This section gives high-level explanation about which functionality you can expect from the software. Details are given in the following sections of this document.
A device driver is a piece of software that interfaces a particular piece of hardware: a printer, a sound card, a motor drive, etc. It translates the primitive, device-dependent commands with which the hardware manufacturer want you to configure, read and write the electronics of the hardware interface into more abstract and generic function calls and data structures for the application programmer.
David Schleef started the Comedi project to interface lots of different cards for measurement and control purposes. This type of cards are often called Data AcQuisition cards, or DAQ cards. Schleef designed a structure which is a balance between modularity (i.e., it's fairly easy to integrate a new card because most of the infrastructure part of the driver can be reused) and complexity (i.e., the structure doesn't present so much overhead that new contributors are scared away from writing their new drivers within the Comedi framework). The Comedi project consists of two complementary packages: "comedi" (which implements the kernel space functionality) and "comedilib" (which implements the user space access to the device driver functionality). Comedi works with a standard Linux kernel, but also with its real-time extensions RTAI and Real-Time Linux.
From the point of view of system developers, it is worthwhile to standardize the structure and API (Application Programming Interface) for device drivers as much as possible:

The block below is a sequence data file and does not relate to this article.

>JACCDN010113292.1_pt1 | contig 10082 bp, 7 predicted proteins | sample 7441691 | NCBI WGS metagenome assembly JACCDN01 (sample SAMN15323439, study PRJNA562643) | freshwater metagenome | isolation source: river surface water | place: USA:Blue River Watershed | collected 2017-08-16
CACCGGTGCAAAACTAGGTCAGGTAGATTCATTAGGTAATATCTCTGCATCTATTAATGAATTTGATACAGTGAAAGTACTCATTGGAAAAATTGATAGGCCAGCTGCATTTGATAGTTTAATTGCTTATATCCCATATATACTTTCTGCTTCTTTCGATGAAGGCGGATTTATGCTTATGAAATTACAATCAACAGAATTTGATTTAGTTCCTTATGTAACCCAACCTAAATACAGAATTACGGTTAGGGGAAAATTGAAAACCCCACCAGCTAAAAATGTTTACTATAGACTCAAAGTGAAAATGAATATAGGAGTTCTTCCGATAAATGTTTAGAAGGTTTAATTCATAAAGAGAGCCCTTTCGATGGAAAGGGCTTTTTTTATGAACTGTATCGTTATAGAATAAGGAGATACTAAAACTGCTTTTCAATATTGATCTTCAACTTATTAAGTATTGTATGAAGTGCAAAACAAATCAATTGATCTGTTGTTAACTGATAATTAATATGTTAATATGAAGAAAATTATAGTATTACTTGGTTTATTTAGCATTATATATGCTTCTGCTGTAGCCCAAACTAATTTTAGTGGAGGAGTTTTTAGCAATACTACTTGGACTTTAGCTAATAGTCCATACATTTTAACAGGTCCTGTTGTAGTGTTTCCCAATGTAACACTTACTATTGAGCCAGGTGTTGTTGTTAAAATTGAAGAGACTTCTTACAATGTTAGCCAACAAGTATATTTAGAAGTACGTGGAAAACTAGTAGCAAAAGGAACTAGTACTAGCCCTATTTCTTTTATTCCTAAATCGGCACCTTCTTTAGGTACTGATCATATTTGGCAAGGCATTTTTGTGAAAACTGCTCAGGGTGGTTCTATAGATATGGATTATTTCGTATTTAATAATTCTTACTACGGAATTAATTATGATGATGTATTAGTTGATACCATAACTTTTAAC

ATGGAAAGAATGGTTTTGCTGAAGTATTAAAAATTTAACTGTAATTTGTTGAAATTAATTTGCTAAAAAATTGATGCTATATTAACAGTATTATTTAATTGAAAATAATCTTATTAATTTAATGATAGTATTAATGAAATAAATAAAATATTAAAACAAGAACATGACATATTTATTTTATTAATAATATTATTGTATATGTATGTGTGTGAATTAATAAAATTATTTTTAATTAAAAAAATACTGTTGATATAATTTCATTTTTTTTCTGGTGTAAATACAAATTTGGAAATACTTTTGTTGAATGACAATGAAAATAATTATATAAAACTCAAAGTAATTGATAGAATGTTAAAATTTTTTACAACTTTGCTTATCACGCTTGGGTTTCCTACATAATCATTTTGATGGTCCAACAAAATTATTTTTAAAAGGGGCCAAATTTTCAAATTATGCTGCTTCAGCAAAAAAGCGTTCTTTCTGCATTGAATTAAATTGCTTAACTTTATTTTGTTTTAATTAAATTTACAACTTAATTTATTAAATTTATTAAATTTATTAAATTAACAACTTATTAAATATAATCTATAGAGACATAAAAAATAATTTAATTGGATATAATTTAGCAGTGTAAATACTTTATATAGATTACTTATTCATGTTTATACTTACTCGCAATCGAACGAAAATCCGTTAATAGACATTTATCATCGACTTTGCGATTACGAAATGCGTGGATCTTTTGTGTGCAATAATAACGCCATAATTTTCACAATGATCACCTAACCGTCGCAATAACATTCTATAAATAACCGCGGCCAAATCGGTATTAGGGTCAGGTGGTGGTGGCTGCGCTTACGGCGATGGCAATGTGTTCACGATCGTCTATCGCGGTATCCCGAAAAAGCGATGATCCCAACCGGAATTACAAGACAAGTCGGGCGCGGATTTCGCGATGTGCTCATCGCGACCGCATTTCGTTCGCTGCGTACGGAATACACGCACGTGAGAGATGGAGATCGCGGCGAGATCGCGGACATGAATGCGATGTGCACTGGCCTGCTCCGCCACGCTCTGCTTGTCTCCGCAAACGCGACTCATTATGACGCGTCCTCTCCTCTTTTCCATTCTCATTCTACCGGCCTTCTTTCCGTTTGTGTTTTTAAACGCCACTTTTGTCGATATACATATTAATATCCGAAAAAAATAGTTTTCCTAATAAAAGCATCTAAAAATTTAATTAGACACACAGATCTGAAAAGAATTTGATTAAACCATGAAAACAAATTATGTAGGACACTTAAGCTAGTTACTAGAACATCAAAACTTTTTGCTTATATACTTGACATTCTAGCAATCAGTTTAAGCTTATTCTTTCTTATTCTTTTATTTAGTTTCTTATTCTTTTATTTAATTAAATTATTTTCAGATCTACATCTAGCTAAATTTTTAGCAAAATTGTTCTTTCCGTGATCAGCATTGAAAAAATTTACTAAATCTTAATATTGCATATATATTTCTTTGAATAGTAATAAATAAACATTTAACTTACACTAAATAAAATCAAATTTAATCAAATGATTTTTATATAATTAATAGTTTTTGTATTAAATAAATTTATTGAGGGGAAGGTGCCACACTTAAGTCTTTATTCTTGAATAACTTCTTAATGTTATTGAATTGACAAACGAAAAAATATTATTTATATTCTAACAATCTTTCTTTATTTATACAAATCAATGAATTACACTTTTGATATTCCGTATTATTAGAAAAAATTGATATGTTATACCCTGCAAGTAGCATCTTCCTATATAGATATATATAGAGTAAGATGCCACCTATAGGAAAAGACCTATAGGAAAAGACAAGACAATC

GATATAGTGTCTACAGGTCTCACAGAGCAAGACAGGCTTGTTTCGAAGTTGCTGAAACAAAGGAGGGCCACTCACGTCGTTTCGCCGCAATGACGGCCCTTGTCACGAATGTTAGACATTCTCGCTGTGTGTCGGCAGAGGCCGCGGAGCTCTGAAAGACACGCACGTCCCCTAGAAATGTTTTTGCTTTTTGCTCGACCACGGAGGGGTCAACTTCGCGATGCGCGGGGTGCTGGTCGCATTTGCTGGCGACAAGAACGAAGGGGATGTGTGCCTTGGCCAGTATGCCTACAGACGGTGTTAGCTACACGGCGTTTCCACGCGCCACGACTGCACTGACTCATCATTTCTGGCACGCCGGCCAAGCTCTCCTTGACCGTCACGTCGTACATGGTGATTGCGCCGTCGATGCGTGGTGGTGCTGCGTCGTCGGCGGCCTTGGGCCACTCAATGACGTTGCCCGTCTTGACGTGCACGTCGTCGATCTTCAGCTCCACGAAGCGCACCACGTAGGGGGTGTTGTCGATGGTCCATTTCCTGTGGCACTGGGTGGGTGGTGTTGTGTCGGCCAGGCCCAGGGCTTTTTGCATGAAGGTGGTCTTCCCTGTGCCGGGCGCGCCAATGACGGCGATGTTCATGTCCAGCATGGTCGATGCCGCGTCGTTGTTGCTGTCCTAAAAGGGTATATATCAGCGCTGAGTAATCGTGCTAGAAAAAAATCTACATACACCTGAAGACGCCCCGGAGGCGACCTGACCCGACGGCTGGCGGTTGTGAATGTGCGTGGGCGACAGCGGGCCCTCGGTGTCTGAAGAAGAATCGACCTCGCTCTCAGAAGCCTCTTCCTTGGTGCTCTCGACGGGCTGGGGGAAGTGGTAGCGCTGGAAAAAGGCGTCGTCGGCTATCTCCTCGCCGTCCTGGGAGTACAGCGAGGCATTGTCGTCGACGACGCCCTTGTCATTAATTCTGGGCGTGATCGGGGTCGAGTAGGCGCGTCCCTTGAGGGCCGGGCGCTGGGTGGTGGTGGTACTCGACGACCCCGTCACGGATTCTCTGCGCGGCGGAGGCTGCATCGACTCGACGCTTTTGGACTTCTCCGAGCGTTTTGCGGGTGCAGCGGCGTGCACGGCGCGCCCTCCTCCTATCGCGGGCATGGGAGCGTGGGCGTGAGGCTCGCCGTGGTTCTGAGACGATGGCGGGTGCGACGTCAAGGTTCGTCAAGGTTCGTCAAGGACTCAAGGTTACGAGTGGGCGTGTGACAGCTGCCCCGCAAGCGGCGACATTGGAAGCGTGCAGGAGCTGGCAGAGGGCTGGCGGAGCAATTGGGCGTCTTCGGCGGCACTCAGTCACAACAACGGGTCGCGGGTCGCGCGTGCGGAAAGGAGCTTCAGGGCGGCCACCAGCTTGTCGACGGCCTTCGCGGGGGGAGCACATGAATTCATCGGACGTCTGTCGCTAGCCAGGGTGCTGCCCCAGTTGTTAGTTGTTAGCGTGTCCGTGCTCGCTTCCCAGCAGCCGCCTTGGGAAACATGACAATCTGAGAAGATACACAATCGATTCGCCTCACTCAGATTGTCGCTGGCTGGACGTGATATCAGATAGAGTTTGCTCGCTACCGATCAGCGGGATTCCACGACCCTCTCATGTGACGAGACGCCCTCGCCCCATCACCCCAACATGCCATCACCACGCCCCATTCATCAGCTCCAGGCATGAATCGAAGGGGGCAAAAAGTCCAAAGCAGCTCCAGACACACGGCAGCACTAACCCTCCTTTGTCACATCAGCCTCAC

API: devices that offer similar functionalities, should have the same software interface, and their differences should be coped with by parameterizing the interfaces, not by changing the interface for each new device in the family.
Structure: many electronic interfaces have more than one layer of functionality between the hardware and the operating system, and the device driver code should reflect this fact. For example, many different interface cards use the same PCI driver chips, or use the parallel port to connect to the hardware device. Hence, providing "low-level" device drivers for these PCI chips and parallel ports allows for an increased modularity and re-useability of the software.
In the case of Linux as the host operating system, device driver writers must keep the following Linux-specific issues in mind:
Kernel space vs. User space. The Linux operating system has two levels: only privileged processes can run in the kernel, where they have access to all hardware and to all kernel data structures and system calls; normal application programs can run their processes only in user space, where these processes are shielded from each other, and from direct access to hardware and to critical data of the operating system. Device drivers typically must access specific addresses on the bus, and hence use privileged system calls. Therefore, a device driver has a component in kernel space. One can write a user space driver for, for example, a device on the parallel port, but in this case, the basic parallel port device driver runs already in the kernel by default; the interaction with the hardware then takes place via the method explained below.
Device files or device file system. The users that want to write an application for a particular device, must link their application to the device's device driver. This device driver, however, runs in kernel space, and the user application in user space. So, the operating system provides an interface between both. In Linux or Unix, these interfaces are in the form of "files" in the /dev directory (2.2.x kernels or earlier) or /devfs directory (2.4.x kernels and later). Each device has a representative, and can be accessed by the classical Unix file I/O calls: open, close, read, write, and ioctl.